# Commutant of two bounded linear operators

Let $E$ be an infinite-dimensional complex Hilbert space and $A,B\in \mathcal{L}(E)$.

Why it is impossible to find $c\in \mathbb{C}^*$ such that $[A,B]=cI$?

• Whats wrong with this answer mathoverflow.net/questions/293852/… ? – user42761 Mar 4 '18 at 9:15
• @AndréS. I don't understand the relationship between my question and the link? Thank you – Student Mar 4 '18 at 10:22

First of all, suppose that

$[A, B] = I; \tag 1$

this implies $B \ne 0$; it also implies

$[A, B^n] = nB^{n - 1}, \; B^{n - 1} \ne 0, \tag 2$

which may be seen as follows:

$AB - BA = [A, B] = I \Longrightarrow AB^2 - BAB = B \ne 0; \tag 3$

since

$AB = BA + I, \tag 4$

we have

$AB^2 - B^2A - B = AB^2 - B(BA + I) = AB^2 - BAB = B \ne 0, \tag 5$

or

$AB^2 - B^2A = 2B \ne 0; \tag 6$

we may now proceed by induction: if

$AB^k - B^kA = kB^{k - 1} \ne 0, \tag 7$

$AB^{k + 1} - B^k AB = kB^k \ne 0, \tag 8$

since if $B^k = 0$, (7) would imply $B^{k - 1} = 0$; thus, again using $AB = BA +I$,

$AB^{k + 1} - B^{k + 1}A - B^k = AB^{k + 1} - B^k(BA + I) = AB^{k + 1} - B^kAB = kB^k \ne 0, \tag 9$

$AB^{k + 1} - B^{k + 1}A = (k + 1)B^k \ne 0; \tag{10}$

we therefore see that

$AB^n - B^nA = n B^{n - 1} \ne 0, \tag{11}$

holding for all positive integers $n$; taking norms yields

$n\Vert B^{n - 1} \Vert = \Vert n B^{n - 1} \Vert = \Vert AB^n - B^ nA \Vert$ $\le \Vert AB^n \Vert + \Vert B^nA \Vert \le 2 \Vert A \Vert \Vert B^n \Vert \le 2 \Vert A \Vert \Vert B \Vert \Vert B^{n - 1} \Vert \ne 0; \tag{12}$

since $\Vert B^{n - 1} \Vert \ne 0$ we may divide it out to find

$n \le 2 \Vert A \Vert \Vert B \Vert, \tag{13}$

a contradiction since $n$ may be arbitrarily large. Thus we cannot have (1), and this precludes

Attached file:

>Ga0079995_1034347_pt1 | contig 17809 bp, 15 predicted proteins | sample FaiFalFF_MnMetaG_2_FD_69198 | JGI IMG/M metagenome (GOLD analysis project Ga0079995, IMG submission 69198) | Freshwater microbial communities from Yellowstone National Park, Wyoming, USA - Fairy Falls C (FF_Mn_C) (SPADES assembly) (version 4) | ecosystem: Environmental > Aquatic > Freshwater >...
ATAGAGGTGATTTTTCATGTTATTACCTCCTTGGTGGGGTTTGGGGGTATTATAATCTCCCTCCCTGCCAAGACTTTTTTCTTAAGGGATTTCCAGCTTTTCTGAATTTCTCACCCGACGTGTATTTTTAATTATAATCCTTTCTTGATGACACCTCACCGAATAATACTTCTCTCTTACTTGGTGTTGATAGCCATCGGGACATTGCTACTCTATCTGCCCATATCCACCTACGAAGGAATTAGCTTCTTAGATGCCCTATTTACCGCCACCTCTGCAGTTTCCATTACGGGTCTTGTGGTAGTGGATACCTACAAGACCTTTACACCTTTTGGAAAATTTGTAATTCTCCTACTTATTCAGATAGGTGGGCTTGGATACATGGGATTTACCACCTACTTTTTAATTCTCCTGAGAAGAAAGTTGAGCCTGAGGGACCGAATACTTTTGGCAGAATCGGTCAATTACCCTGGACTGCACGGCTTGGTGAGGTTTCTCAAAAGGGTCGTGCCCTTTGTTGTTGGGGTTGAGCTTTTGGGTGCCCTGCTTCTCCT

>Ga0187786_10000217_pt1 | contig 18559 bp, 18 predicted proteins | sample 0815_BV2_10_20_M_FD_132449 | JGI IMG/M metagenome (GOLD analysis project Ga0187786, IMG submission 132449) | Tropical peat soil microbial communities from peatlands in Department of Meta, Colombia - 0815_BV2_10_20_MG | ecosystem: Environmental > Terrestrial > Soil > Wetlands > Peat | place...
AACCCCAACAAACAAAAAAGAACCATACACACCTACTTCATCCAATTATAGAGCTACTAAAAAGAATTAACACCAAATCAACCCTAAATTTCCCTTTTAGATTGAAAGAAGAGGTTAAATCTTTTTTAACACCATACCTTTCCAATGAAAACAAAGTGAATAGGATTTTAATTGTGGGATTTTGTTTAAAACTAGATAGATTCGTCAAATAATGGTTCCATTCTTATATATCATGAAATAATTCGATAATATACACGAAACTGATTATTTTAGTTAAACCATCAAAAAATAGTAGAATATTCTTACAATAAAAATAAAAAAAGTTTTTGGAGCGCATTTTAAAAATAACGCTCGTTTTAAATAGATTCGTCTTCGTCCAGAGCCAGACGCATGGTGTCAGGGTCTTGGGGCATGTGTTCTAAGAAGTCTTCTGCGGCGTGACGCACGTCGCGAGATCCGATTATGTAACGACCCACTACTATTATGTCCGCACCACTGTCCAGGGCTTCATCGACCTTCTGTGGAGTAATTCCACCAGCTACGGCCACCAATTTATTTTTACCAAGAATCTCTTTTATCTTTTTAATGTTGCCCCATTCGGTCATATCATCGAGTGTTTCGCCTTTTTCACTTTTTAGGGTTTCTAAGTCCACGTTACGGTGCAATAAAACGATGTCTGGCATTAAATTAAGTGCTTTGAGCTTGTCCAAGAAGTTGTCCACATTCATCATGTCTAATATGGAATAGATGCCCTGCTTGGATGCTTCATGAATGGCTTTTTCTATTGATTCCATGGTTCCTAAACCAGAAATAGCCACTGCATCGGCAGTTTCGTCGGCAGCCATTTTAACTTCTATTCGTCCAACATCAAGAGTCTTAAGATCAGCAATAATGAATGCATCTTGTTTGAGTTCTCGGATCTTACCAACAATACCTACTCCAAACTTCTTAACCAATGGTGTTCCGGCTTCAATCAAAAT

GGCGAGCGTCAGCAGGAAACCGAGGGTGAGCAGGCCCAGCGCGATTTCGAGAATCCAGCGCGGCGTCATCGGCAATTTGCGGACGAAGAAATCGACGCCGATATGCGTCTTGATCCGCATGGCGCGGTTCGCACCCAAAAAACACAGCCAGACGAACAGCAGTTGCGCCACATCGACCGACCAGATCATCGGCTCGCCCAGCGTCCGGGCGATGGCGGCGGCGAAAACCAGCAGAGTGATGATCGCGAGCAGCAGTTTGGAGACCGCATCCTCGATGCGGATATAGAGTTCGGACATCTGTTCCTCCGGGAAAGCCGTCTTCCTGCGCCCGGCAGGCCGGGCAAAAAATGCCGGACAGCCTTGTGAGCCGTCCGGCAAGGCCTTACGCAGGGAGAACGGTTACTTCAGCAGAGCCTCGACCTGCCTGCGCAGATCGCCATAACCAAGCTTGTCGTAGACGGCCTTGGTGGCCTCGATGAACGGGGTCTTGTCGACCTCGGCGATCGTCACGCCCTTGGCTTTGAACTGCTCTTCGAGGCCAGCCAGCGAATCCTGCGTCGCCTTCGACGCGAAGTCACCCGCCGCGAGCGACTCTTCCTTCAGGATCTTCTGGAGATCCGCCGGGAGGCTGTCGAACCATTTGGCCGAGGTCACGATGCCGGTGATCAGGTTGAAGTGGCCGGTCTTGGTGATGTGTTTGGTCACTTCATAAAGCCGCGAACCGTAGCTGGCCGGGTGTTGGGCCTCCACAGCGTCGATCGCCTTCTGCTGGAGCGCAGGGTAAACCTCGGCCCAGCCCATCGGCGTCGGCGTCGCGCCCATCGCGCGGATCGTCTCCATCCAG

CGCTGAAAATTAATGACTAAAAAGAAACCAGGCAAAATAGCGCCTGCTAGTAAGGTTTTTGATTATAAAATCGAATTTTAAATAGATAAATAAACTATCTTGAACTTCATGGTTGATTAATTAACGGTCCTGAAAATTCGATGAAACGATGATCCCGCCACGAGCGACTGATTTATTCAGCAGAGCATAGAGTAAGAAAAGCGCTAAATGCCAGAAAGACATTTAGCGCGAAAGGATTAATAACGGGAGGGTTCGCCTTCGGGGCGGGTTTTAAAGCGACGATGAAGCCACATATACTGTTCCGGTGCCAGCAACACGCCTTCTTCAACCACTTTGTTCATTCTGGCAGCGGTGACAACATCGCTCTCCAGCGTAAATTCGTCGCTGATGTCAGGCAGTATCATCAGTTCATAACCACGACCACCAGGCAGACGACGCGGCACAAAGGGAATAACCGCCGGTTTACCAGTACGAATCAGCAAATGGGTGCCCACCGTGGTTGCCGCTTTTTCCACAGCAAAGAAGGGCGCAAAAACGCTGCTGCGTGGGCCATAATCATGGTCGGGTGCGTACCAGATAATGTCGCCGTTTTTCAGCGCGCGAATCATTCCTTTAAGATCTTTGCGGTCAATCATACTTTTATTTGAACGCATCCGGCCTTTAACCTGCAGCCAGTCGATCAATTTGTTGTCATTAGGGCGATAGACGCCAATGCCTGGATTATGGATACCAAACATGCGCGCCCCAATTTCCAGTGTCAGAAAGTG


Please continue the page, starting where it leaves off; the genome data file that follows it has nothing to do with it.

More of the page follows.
$[A, B] = cI, \; 0 \ne c \in \Bbb C,\tag{14}$

since it may be written

$[A, c^{-1}B] = I, \tag{15}$

thus reducing (14) to the case (1).

• Could you please give a reference in which I find the proof of the following result: the commutant of two bounded operators cannot be a non-zero multiple of the identity? Because I want to cite it in my paper. Thank you – Student Mar 16 '18 at 15:47
• I thought about that question as I wrote the answer. I think the result is well-known but I don't know of any of the usual texts which have it. The nearest thing to a proof is in P.A.M. DIrac's Prinicple's of Quantum Mechanics, 4th edition, section 34 The Harmonic Oscillator. He gives a proof of similar results. – Robert Lewis Mar 16 '18 at 16:06
• unfortunately, in section 34 of 'The Harmonic Oscillator' I don't find the desired proof. It is possible to use the result in my paper without citing it? Thank you – Student Mar 16 '18 at 16:26
• @Student: If you read the section carefully you will see he does something similar with the operators $\eta$, $\bar \eta$ he defines. He shows that $[\bar \eta, \eta ] = 1$ and $[\bar \eta, \eta^n] = n \eta^{n - 1}$, which is essentially my equation (11). – Robert Lewis Mar 16 '18 at 16:38
• Anyway, you could cite Dirac and say it's sort of similar, you could cite an online source such as MSE or google up something else; I think the proof is around. YOu might google search for other citings. Or you could say something like "this result is well-known but the proof does not seem to appear in the literature", or provide a proof yourself in a footnote. I think the result is pretty well-known. Anyway, you might ask a person more acquainted with the nuances of academic publishing than yours truly. – Robert Lewis Mar 16 '18 at 16:38